J. Taylor Bell
“Criminal defense attorneys are the shield that protects the individual from the almighty government machine,” he says. “It doesn’t care about feelings. It doesn’t care about individual circumstances. It’s a machine and it wants to roll. If you get caught in it, you just get run over unless you have somebody who’s going to stand up for you.”
Bell has focused his work on representing criminal defendants ever since his student days at the University of South Carolina School of Law, where he received his J.D. in 2011. During law school, he clerked at the Richland County Public Defender’s Office in Columbia and then continued to work there as an attorney after getting his law license.
He remained in the Public Defender’s Office for six years, handling a broad range of criminal defense cases — from the most serious felony cases to the full spectrum of misdemeanors. He tried numerous jury trials, in both General Sessions Court and Magistrate’s Court, and was one of the lead defense attorneys in the first human-trafficking case ever investigated by the South Carolina State Grand Jury.
In 2015, Bell received intensive additional training in the art of jury persuasion at the National Criminal Defense College Trial Practice Institute.
A North Carolina native who grew up near Charlotte, Bell received a B.S. degree in business administration from the University of North Carolina at Wilmington in 2007. After working in the financial services industry for a year, he decided to go to law school because he realized he wanted a bigger hand in helping people.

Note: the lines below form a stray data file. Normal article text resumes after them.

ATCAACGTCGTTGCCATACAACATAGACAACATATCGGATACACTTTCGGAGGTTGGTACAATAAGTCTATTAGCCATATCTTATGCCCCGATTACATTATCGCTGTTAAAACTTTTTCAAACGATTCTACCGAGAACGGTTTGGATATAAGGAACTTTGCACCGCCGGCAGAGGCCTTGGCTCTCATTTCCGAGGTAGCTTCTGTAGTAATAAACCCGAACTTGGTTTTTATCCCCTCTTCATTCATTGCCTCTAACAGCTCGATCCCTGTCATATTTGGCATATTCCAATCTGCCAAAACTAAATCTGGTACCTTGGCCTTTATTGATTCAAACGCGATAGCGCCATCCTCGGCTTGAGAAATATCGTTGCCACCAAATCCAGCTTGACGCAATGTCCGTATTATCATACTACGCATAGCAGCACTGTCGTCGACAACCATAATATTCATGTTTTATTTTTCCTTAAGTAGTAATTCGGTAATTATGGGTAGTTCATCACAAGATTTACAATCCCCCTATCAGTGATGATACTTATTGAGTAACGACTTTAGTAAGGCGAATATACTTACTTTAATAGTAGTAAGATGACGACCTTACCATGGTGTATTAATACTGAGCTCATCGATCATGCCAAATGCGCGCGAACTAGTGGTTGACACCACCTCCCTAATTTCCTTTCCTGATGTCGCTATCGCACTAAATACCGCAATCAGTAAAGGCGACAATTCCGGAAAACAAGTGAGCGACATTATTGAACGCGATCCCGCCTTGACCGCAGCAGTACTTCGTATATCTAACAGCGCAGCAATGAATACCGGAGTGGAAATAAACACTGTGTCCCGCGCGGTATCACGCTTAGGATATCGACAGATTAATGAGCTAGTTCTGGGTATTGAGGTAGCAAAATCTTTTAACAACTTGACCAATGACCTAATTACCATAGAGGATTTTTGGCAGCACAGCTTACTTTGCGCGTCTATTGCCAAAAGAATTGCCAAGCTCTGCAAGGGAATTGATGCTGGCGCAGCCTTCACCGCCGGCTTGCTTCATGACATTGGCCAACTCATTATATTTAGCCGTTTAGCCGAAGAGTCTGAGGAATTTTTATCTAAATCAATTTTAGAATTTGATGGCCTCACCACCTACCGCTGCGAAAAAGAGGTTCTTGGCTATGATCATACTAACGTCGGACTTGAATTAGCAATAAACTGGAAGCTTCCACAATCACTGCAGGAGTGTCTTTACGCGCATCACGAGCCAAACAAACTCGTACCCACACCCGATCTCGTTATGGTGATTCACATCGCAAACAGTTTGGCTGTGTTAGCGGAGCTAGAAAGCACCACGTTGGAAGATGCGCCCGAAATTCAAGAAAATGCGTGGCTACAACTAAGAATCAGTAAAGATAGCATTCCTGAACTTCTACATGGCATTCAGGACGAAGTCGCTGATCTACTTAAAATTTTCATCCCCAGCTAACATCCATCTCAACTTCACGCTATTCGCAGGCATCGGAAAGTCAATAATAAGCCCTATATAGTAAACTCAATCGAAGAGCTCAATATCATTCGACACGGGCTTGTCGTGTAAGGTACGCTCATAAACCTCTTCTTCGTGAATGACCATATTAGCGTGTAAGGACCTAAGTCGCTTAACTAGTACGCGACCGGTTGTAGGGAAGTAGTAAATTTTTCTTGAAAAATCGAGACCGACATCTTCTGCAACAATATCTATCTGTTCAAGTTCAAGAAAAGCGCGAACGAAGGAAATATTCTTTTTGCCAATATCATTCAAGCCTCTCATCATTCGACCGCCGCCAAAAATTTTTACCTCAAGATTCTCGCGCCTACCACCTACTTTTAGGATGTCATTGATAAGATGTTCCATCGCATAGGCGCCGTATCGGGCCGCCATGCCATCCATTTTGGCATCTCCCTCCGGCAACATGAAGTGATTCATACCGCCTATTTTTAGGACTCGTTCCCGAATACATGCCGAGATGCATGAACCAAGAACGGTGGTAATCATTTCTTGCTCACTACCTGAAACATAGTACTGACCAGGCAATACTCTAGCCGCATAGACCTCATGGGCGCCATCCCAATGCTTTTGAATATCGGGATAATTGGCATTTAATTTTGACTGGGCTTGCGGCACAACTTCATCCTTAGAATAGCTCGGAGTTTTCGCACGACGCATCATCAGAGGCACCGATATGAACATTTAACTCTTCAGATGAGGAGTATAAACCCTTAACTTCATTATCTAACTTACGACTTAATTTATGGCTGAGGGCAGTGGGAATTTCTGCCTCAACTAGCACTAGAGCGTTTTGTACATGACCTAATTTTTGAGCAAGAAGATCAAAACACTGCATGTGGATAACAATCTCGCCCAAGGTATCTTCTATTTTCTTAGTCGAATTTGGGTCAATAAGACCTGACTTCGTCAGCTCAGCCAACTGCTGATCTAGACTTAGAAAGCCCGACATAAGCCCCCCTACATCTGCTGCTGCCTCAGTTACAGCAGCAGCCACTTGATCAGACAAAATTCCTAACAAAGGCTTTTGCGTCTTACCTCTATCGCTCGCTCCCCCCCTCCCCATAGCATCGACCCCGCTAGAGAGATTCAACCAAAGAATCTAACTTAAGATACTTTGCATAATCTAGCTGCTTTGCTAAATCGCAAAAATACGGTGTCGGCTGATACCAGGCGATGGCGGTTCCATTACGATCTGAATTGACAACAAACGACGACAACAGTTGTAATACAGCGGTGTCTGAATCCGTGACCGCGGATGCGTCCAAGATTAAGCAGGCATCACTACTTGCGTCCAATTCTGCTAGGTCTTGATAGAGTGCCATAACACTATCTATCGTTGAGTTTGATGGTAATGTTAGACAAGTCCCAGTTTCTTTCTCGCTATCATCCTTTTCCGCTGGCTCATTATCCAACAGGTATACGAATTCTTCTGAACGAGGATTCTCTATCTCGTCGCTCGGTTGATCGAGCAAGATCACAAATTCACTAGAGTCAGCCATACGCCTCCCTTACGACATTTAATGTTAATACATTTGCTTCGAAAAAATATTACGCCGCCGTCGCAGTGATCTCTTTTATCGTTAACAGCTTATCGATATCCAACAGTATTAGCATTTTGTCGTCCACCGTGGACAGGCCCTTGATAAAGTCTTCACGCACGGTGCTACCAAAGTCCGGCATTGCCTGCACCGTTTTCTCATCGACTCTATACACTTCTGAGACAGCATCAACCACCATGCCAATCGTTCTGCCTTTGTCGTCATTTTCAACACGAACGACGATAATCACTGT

He joined The Jeffcoat Firm in October 2017 and is continuing to concentrate his practice on criminal defense while adding a new dimension: professional licensing defense. In those cases, he defends licensed professionals before various licensing boards.
“I enjoy seeing people through hard situations,” he says. “I like to help people when they’re feeling hopeless or being accused of something they didn’t do. It happens; it’s just an unfortunate truth of this world.”
In his years of doing criminal defense work, Bell has seen how finger-pointing can sometimes spin out of control when something bad happens.
“When there are serious allegations, everybody wants to be able to blame somebody so that everybody feels safe that they’ve caught the person who did whatever it is,” he says. “I think that plays a big role in law enforcement today, as opposed to truly recognizing what actually happened and whether this person actually did it, or if they’re just coming up with the easy target.”
Many times, Bell is able to convince a court that the actions of the government are unjust. He has achieved dismissals and sentence reductions as a result.
Bell is active in the South Carolina Criminal Defense Attorneys’ Association and serves his community as a wrestling coach at River Bluff High School, where he has helped three teams win multiple state championships.
He lives in Lexington with his wife, Kiersten; son, Tanner; and rescue dog, Brodie. When he’s not working or spending time with his family, Bell can be found fishing for big stripers in South Carolina waterways.